Krestovskiy Stadion (Zenit Arena)
|Clubs||FK Zenit Sankt-Pieterburg|
|Inauguration||22/04/2017 (Zenit - Ural Yekaterinburg, 2-0)|
|Construction||12/2006 - 31/03/2017|
|Cost||RUB 42.8 billion|
|Design||Kisho Kurokawa Architect & Associates|
|Contractor||Inzhtransstroi / Metrostroi|
|Address||Futbolnaya, 197110 Sankt-Peterburg, Russia|
Description: Krestovskiy Stadion
Though a new stadium, it had a long history well before opening. In 2004 Saint Petersburg took the decision to rebuild the old Kirov Stadium on Krestovskiy Ostrov. International design competition saw renowned Japanese architect Kisho Kurokawa defeat competitors with an evolution of his Toyota Stadium idea.
That idea included 8 tall spires piercing through the seating bowl and roof. Each of them inclined inwards would then lend support to the entire dome, making it almost hover in the air, at least visually. Along competition rules the stadium had to include retractable roof, field sliding out and respect the landfill slopes with decorative architecture in the east, left after Kirov Stadium.
Kurokawa died early into the stadium’s construction and design was changed immensely compared to the initial idea. Retractable roof system had to be replaced by a different one because Kurokawa planned to use thin membrane which would immediately crack in tough climate of northern Russia. A two-sided solid dome was designed in its place.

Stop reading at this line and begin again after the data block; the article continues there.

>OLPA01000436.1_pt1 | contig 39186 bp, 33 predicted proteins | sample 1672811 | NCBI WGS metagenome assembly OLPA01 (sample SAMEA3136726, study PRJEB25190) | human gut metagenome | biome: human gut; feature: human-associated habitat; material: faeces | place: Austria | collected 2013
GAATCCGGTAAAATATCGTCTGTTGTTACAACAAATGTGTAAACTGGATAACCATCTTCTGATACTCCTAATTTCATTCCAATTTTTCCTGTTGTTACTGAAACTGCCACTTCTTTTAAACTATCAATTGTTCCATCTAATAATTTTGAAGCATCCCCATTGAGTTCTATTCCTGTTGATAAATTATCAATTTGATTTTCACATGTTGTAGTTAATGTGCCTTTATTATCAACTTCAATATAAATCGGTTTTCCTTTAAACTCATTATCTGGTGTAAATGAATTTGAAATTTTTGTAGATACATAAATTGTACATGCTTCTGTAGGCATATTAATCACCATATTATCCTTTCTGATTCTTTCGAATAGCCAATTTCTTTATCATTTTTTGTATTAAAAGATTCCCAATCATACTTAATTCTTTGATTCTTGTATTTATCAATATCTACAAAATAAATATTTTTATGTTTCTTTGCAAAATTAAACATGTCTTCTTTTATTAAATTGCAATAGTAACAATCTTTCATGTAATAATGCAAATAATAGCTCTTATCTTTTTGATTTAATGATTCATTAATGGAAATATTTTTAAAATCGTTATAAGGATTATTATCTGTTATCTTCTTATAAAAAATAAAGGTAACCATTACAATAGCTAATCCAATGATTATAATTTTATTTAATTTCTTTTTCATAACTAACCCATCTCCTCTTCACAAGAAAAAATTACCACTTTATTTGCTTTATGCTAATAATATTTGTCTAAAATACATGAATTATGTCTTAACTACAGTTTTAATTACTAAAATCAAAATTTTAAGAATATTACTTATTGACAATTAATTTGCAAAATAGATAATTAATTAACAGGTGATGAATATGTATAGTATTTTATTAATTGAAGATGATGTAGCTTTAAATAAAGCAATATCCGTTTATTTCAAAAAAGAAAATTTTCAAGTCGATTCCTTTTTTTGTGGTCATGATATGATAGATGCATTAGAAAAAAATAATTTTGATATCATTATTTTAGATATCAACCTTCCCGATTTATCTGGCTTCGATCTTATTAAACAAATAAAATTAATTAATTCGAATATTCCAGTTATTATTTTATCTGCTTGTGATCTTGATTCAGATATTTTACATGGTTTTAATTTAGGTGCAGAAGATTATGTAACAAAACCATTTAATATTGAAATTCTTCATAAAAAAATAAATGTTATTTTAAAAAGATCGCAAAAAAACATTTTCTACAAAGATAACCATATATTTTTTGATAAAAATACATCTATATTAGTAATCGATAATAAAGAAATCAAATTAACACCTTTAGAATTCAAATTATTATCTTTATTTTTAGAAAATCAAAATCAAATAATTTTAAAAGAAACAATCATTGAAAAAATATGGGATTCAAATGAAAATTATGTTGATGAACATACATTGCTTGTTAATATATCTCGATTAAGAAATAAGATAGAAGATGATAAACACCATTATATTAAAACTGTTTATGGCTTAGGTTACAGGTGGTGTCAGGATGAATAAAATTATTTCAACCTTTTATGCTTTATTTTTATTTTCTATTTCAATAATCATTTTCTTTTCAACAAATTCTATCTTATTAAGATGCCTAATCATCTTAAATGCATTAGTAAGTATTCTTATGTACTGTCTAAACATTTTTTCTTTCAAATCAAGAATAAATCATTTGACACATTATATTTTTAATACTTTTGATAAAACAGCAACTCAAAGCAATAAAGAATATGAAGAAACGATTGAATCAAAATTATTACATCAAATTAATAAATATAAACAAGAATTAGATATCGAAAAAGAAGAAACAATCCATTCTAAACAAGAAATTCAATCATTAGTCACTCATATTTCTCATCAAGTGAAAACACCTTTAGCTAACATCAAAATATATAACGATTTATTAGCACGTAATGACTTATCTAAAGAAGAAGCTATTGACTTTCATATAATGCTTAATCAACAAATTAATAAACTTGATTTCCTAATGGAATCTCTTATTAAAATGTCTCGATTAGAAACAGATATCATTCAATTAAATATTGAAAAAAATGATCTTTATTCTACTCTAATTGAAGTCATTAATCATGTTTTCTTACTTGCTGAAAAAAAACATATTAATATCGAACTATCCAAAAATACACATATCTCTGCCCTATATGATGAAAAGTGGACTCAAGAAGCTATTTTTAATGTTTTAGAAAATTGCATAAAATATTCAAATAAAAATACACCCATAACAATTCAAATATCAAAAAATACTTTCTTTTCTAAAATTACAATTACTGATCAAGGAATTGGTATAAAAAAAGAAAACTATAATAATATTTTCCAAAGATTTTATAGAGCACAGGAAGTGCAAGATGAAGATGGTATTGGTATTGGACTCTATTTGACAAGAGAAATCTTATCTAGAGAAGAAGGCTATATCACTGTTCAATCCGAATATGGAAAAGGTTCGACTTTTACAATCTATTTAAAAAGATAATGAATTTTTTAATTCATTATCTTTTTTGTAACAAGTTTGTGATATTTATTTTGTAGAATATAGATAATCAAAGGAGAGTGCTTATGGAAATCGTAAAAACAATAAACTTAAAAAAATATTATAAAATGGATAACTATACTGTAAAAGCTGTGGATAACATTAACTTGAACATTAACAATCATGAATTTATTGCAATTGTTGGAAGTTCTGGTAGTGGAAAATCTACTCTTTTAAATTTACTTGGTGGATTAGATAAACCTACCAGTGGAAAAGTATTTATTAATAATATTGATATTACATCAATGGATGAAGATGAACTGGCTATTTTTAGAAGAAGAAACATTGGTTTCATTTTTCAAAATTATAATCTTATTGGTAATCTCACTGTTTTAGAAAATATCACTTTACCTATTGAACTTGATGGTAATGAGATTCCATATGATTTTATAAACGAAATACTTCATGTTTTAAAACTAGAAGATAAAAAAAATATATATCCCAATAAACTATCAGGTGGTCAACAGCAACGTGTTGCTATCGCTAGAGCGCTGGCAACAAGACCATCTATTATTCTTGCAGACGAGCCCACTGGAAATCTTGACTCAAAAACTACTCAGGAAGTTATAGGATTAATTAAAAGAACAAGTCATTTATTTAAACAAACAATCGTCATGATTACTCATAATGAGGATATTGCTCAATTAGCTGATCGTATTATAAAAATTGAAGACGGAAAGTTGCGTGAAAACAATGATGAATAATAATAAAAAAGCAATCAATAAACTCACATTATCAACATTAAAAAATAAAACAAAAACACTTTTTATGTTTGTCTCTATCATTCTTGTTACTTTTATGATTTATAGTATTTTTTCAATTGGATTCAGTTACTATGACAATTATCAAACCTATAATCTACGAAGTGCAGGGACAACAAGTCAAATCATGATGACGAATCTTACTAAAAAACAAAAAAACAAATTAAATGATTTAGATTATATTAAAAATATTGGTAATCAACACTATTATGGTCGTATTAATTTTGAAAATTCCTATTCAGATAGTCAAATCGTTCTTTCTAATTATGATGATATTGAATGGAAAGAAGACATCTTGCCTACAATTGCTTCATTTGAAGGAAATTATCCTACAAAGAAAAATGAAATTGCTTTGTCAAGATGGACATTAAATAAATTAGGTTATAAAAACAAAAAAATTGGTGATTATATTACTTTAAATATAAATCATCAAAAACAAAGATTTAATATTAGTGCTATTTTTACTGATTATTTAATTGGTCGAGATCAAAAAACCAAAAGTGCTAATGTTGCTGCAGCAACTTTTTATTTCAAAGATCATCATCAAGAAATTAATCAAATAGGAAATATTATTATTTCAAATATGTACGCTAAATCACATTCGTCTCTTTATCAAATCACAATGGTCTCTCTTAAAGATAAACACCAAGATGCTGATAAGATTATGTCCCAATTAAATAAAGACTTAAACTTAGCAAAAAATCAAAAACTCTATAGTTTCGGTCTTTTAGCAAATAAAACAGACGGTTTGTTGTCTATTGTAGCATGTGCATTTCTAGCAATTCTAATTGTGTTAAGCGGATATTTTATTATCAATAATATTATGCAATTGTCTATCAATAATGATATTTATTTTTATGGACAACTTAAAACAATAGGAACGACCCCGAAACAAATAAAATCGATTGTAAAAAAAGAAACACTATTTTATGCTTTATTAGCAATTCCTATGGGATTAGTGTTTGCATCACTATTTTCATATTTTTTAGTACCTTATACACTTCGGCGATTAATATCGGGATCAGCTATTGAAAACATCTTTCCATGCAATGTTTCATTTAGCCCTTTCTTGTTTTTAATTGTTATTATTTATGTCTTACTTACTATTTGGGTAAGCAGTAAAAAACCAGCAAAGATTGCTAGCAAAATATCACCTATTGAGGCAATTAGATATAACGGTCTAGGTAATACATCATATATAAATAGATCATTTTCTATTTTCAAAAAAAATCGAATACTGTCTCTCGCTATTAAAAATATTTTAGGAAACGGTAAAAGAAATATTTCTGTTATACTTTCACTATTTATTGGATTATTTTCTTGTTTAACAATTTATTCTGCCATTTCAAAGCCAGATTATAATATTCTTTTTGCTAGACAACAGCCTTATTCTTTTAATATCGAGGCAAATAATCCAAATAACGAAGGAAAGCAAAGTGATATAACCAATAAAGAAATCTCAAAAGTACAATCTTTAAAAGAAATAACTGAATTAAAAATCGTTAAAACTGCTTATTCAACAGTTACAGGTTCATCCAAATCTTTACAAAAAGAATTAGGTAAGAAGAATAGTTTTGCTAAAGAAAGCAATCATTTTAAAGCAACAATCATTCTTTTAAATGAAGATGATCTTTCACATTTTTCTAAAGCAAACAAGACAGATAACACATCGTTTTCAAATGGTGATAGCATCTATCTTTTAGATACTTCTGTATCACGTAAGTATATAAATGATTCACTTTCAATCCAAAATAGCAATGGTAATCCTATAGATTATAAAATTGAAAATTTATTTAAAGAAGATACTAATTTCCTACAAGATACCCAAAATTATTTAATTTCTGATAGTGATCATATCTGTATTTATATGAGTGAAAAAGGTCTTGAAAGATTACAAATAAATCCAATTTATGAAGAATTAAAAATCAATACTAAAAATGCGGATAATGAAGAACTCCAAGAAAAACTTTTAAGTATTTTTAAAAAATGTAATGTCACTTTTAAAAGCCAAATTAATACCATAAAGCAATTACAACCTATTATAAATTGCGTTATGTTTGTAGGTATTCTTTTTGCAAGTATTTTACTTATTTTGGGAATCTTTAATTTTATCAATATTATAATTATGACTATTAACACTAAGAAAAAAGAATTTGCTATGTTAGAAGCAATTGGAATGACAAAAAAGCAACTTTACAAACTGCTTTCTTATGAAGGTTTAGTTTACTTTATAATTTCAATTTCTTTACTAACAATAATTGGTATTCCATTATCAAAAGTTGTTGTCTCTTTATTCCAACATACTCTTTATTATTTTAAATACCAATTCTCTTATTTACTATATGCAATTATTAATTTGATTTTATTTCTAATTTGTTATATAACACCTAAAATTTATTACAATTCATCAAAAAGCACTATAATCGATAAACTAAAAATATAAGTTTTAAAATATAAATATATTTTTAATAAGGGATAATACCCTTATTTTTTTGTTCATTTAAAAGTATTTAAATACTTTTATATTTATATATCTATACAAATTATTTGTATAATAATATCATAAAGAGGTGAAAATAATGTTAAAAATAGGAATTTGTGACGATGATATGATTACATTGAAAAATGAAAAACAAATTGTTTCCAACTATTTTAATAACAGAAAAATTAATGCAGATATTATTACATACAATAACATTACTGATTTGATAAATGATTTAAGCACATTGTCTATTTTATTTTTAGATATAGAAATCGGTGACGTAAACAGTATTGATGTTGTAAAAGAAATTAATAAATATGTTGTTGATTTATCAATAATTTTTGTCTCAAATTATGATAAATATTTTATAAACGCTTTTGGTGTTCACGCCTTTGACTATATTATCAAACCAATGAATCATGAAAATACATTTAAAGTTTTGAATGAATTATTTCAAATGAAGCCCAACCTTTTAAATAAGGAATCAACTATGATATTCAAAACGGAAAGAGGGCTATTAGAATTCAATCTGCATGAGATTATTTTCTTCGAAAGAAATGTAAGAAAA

Also the hovering upper stands were replaced by heavier, bulkier ones. While visually less attractive, this allowed to create far more floor space for future use. Altogether the stadium offers 286,000 m2 spread across 9 floors!
The key features remained and 8 tall pylons indeed rise high into the city’s skyline. While the tallest point of retractable roof is at 79 meters, the spires reach 110 meters each. They give support to a truly stunning roof of 32,000 tons and 71,000 m2!
The eastern approach to the stadium with colonnades and fountains running along stairs was also retained, as required. And yes, the stadium also has the required sliding field, which can roll out of the stadium for optimum sunlight on a massive 8,400-ton platform, to rest on the riverside of Malaya Neva.
Over time final capacity has been increased from the initial 62,000 to nearly 69,000, in order to gain importance and give the stadium more leverage in competing for major events, primarily the World Cup semifinal (the increase took place after Russia was awarded hosting rights for the 2018 World Cup).
Demolition of the old stadium began in late 2006, while actual construction works followed in 2007 and were expected to end in 2009. With less than 3 years planned, the stadium actually took over 10 years to deliver, exceeding a dozen deadlines and causing actual outrage across Russia. Among the causes were numerous changes to the design, even to the extent that some elements were built, demolished and rebuilt.
Along the ever-extending time frame also the stadium’s budget ballooned. Initially expected to be RUB 6.7 billion it then reached over 7 times that amount with under 43 billion being spent until opening in 2017 and possibly going under 50 billion as the 2018 World Cup and Euro 2020 end. Adjusting the stadium to UEFA and FIFA needs is expensive, but the extra spending also includes bringing it up to basic domestic standards required by FC Zenit, the anchor tenant for years to come.
Russia: Zenit's plan of having one more stadium
It's hard to believe that any football club would be willing to build a stadium of this scale just for their reserves and youth. But Zenit St. Petersburg would, apparently.
New stadium: No, it’s still not ready
Just hours ago the very first official game took place at Zenit Arena. Except Zenit doesn’t want to be mentioned in its name and no wonder. This monster requires a lot of further work.